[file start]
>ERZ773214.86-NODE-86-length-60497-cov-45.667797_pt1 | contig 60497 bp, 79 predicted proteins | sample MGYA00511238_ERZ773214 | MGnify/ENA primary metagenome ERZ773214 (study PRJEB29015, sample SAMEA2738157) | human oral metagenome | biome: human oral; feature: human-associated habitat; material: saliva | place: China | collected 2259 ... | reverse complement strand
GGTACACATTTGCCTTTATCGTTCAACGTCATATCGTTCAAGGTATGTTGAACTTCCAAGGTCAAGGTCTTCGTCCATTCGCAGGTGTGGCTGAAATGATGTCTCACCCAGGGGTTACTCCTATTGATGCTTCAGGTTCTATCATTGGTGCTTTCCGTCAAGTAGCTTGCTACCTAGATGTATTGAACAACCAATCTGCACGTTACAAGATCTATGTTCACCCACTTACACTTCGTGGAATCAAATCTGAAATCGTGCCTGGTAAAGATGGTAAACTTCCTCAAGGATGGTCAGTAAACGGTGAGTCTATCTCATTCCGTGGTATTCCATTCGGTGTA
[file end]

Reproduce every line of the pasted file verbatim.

>ERZ773214.86-NODE-86-length-60497-cov-45.667797_pt1 | contig 60497 bp, 79 predicted proteins | sample MGYA00511238_ERZ773214 | MGnify/ENA primary metagenome ERZ773214 (study PRJEB29015, sample SAMEA2738157) | human oral metagenome | biome: human oral; feature: human-associated habitat; material: saliva | place: China | collected 2259 ... | reverse complement strand
GGTACACATTTGCCTTTATCGTTCAACGTCATATCGTTCAAGGTATGTTGAACTTCCAAGGTCAAGGTCTTCGTCCATTCGCAGGTGTGGCTGAAATGATGTCTCACCCAGGGGTTACTCCTATTGATGCTTCAGGTTCTATCATTGGTGCTTTCCGTCAAGTAGCTTGCTACCTAGATGTATTGAACAACCAATCTGCACGTTACAAGATCTATGTTCACCCACTTACACTTCGTGGAATCAAATCTGAAATCGTGCCTGGTAAAGATGGTAAACTTCCTCAAGGATGGTCAGTAAACGGTGAGTCTATCTCATTCCGTGGTATTCCATTCGGTGTA